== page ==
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Book News: Note That Helped Put Kerouac 'On The Road' Is Now On The Block

Jack Kerouac's <em>On the Road</em>, a draft of which is seen here, may never have taken the rambling form it did, had he not seen a letter similarly styled by his friend Neal Cassady.
Bertrand Langlois
AFP/Getty Images
Jack Kerouac's On the Road, a draft of which is seen here, may never have taken the rambling form it did, had he not seen a letter similarly styled by his friend Neal Cassady.

The daily lowdown on books, publishing, and the occasional author behaving badly.

For more than six decades, the heart of a Beat literature classic had been thought lost, dropped overboard a houseboat. Turns out, the letter that helped inspire Jack Kerouac's On the Road has now reportedly resurfaced — not from the sea, but from an unopened envelope buried in a defunct publisher's office.

The Associated Press reports that the letter, an 18-page free-for-all narrating a visit to Denver, was written to Kerouac by his friend — and inspiration for Dean Moriarty in On the Road -- Neal Cassady. When Kerouac read it, he abandoned an early draft of the book and modeled a new one on the style of the letter.

In a 1968 interview featured in The Paris Review, and noted by the AP, Kerouac raved about the letter's contents. "It was the greatest piece of writing I ever saw, better'n anybody in America, or at least enough to make Melville, Twain, Dreiser, Wolfe, I dunno who, spin in their graves."

Fellow friend and Beat great Allen Ginsberg had supposedly lent the letter to a friend, who in turn had let it meet a watery end. Instead, Ginsberg apparently tried to get it published by sending it to a San Francisco press, where it languished for years until the publisher's closure.

The auction house Profiles in History will put the letter on the block Dec. 17.

Lemony Snicket Keeps His Word: In contrition for jokes he made at the National Book Awards, Daniel Handler — the writer behind Lemony Snicket — added to his apology Friday. On Twitter, Handler called his remarks "monstrously inappropriate and yes, racist."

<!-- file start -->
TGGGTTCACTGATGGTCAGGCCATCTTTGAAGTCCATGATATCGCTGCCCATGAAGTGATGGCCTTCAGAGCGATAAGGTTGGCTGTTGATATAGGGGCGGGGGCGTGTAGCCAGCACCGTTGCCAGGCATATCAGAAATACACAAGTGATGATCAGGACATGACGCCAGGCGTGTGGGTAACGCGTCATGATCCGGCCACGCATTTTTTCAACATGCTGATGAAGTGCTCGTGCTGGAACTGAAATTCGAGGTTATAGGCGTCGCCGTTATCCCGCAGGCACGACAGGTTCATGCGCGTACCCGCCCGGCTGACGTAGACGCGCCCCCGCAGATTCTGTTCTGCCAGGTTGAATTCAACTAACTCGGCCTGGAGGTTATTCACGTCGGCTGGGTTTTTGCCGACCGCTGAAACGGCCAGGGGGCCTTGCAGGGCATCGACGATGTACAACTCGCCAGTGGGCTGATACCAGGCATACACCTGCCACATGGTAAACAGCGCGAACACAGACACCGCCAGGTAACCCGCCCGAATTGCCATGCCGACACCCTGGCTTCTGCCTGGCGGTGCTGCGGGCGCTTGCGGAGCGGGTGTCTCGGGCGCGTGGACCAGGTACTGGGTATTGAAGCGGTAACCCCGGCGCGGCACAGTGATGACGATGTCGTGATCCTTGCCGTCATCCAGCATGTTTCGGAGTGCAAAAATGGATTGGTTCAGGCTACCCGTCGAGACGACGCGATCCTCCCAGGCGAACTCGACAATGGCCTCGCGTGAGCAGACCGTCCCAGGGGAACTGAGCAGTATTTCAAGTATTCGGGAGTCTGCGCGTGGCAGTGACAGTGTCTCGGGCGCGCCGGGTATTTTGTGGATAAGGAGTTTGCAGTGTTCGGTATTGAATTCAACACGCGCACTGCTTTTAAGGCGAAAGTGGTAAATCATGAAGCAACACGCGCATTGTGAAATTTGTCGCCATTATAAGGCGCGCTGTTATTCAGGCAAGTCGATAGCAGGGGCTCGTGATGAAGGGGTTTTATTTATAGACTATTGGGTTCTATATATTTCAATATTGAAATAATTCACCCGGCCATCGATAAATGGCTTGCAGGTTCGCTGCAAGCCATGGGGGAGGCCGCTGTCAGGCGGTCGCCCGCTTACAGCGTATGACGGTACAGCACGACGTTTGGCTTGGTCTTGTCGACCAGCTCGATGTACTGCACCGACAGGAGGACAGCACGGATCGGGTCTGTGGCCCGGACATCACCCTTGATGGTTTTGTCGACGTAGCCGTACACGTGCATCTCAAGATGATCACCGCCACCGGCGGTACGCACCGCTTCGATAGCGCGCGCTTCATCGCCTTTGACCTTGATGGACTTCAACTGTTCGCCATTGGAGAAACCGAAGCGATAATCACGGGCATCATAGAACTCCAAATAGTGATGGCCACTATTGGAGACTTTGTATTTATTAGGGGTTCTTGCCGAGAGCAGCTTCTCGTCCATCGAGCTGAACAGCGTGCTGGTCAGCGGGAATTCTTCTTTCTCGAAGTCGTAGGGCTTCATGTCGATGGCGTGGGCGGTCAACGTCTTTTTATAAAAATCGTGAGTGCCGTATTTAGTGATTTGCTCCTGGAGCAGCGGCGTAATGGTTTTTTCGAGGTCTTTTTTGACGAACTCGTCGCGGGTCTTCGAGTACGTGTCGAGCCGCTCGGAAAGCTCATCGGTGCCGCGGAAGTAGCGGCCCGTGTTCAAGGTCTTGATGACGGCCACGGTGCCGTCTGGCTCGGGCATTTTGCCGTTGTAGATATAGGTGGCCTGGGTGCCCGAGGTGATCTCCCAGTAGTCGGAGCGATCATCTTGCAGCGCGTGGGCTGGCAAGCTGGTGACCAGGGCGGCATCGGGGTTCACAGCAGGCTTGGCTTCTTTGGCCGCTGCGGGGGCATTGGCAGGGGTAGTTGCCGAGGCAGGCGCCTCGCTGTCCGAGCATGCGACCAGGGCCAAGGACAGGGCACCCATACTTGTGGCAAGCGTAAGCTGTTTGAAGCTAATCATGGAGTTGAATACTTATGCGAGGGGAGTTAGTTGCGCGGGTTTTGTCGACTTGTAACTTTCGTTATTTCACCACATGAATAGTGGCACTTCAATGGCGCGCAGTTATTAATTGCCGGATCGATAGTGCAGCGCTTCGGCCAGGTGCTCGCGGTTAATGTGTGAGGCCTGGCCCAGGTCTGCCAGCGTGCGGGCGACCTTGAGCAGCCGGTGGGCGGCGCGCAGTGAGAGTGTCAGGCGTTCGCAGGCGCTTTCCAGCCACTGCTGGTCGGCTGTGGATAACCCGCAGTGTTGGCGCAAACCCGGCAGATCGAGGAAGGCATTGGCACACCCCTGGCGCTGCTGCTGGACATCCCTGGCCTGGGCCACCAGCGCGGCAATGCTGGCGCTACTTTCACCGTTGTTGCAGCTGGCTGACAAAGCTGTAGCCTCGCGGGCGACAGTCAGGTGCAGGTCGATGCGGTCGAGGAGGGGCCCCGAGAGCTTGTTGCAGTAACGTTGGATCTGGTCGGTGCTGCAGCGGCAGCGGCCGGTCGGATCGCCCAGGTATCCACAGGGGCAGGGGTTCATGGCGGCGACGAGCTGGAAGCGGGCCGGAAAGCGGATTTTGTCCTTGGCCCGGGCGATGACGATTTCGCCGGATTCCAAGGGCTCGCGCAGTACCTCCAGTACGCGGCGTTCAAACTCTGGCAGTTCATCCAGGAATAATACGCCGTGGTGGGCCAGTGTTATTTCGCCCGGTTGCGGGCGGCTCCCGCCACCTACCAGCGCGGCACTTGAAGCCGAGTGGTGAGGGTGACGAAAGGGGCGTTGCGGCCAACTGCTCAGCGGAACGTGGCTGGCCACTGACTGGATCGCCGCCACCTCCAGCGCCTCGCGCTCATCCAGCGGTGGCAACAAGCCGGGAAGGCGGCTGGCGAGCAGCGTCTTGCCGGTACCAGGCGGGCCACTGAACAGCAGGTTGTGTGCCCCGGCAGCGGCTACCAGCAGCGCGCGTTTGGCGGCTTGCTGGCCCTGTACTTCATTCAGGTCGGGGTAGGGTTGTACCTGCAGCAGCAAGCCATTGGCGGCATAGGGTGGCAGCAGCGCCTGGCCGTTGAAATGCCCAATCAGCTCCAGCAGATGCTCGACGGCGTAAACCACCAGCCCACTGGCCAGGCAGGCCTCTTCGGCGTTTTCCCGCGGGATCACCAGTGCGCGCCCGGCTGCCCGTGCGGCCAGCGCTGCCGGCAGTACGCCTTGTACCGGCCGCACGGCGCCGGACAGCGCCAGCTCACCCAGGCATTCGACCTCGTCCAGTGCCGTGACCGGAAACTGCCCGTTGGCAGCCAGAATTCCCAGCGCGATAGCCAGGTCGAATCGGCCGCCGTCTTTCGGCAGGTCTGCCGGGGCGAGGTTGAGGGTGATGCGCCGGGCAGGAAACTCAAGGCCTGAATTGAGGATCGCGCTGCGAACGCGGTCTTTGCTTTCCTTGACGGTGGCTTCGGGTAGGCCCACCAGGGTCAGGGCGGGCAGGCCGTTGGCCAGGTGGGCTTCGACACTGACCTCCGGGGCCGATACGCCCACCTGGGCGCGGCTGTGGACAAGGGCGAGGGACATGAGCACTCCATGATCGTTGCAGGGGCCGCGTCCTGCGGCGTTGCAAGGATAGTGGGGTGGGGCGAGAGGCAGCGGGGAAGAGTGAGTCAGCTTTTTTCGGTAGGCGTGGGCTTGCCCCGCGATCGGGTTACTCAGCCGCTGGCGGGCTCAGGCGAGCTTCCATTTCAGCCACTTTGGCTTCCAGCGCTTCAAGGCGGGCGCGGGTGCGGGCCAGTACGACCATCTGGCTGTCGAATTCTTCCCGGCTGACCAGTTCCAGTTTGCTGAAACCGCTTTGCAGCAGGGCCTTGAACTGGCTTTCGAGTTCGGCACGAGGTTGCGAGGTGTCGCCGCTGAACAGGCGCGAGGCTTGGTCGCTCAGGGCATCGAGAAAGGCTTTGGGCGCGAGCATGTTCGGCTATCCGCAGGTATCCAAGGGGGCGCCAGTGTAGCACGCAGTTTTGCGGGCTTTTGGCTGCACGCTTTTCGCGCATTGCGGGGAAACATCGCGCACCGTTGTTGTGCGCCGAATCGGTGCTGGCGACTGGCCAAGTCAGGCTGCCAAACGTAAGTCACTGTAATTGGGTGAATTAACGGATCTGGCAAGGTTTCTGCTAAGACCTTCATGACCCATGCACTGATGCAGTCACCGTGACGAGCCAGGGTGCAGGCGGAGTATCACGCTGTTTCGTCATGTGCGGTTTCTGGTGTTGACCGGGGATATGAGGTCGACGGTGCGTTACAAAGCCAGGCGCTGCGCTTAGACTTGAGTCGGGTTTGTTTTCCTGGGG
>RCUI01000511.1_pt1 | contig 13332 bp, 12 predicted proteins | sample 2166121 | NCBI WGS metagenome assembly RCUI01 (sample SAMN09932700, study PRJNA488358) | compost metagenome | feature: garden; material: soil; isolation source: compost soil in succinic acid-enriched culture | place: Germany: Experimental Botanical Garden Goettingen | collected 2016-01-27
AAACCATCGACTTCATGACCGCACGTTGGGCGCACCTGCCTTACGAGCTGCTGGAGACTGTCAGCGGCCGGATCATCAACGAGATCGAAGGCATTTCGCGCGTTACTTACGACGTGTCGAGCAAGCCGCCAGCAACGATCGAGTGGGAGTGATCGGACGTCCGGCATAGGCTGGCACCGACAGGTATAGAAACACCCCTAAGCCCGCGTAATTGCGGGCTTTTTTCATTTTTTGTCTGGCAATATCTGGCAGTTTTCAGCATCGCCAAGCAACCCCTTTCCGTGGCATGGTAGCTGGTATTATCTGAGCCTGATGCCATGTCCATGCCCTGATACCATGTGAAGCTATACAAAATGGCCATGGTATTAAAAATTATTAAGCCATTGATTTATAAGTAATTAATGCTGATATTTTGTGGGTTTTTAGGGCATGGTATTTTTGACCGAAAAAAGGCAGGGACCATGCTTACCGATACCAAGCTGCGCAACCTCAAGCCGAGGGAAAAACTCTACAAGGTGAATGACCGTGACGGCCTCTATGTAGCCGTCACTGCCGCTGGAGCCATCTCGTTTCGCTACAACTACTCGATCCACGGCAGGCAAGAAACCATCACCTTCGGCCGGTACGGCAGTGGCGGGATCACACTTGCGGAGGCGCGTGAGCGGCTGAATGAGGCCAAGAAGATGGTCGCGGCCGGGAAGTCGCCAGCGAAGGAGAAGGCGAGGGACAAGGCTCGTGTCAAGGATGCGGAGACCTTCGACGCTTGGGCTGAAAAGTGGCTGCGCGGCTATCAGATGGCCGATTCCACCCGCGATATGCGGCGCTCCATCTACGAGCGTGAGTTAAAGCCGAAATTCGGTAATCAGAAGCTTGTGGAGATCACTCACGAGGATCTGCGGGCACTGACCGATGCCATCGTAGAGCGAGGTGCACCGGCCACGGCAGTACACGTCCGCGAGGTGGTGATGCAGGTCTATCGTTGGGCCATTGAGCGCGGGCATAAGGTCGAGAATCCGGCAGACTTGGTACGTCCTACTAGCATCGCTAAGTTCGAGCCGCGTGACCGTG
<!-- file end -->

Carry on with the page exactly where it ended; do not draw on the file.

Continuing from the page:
"It would be heartbreaking for the #NBAwards conversation to focus on my behaviour instead of great books," Handler added. "So can we do this? Let's donate to #WeNeedDiverseBooks to #CelebrateJackie. I'm in for $10,000, and matching your money for 24 hours up to $100,000. Brown Girl Dreaming is an amazing novel and we need more voices like Jacqueline Woodson."

On Monday, the We Need Diverse Books campaign confirmed not only that donations had hit the $100,000 threshold, but also that Daniel Handler plans to match it with a check for the full $110,000.

McBride Picks Up Faber: Awards season rolls on — and so too does Irish novelist Eimear McBride, whose debut A Girl Is a Half-Formed Thing has won the Geoffrey Faber Prize. The award, now entering its 50th year, marks just the latest prestigious win for McBride's book, which has already collected the 2013 Goldsmiths Prize and this year's Baileys Women's Prize for Fiction, among others.

Apple Settlement Stands: A federal judge has green-lit a $450 million settlement reached between Apple, consumers and consumers' lawyers over the company's handling of e-book prices. The settlement was born of charges that Apple had conspired with publishers to raise those prices. The approval was handed down Friday, though The New York Times notes that the final numbers depend on an appeals court ruling in a similar case. That ruling, whose appeal will be heard Dec. 15, found that Apple violated antitrust law by leading a price-fixing operation with the "Big Five" publishers — Simon & Schuster, HarperCollins, Hachette, Penguin and Macmillan.

Flipping Ahead

New in print (and screen)

Australian documentary filmmaker John Safran turns to text, telling the story of a white supremacist killed by a young black man in Mississippi. As Safran tells NPR's Rachel Martin, the act of writing the book quickly complicated the very story he set out to tell in the first place. "It started just getting messier and messier, I guess," Safran said of his investigations. "And because this was my first book, I didn't quite work out at that point that messiness is good."

Copyright 2021 NPR. To see more, visit https://www.npr.org.

Krishnadev Calamur is NPR's deputy Washington editor. In this role, he helps oversee planning of the Washington desk's news coverage. He also edits NPR's Supreme Court coverage. Previously, Calamur was an editor and staff writer at The Atlantic. This is his second stint at NPR, having previously worked on NPR's website from 2008-15. Calamur received an M.A. in journalism from the University of Missouri.
Colin Dwyer covers breaking news for NPR. He reports on a wide array of subjects — from politics in Latin America and the Middle East, to the latest developments in sports and scientific research.
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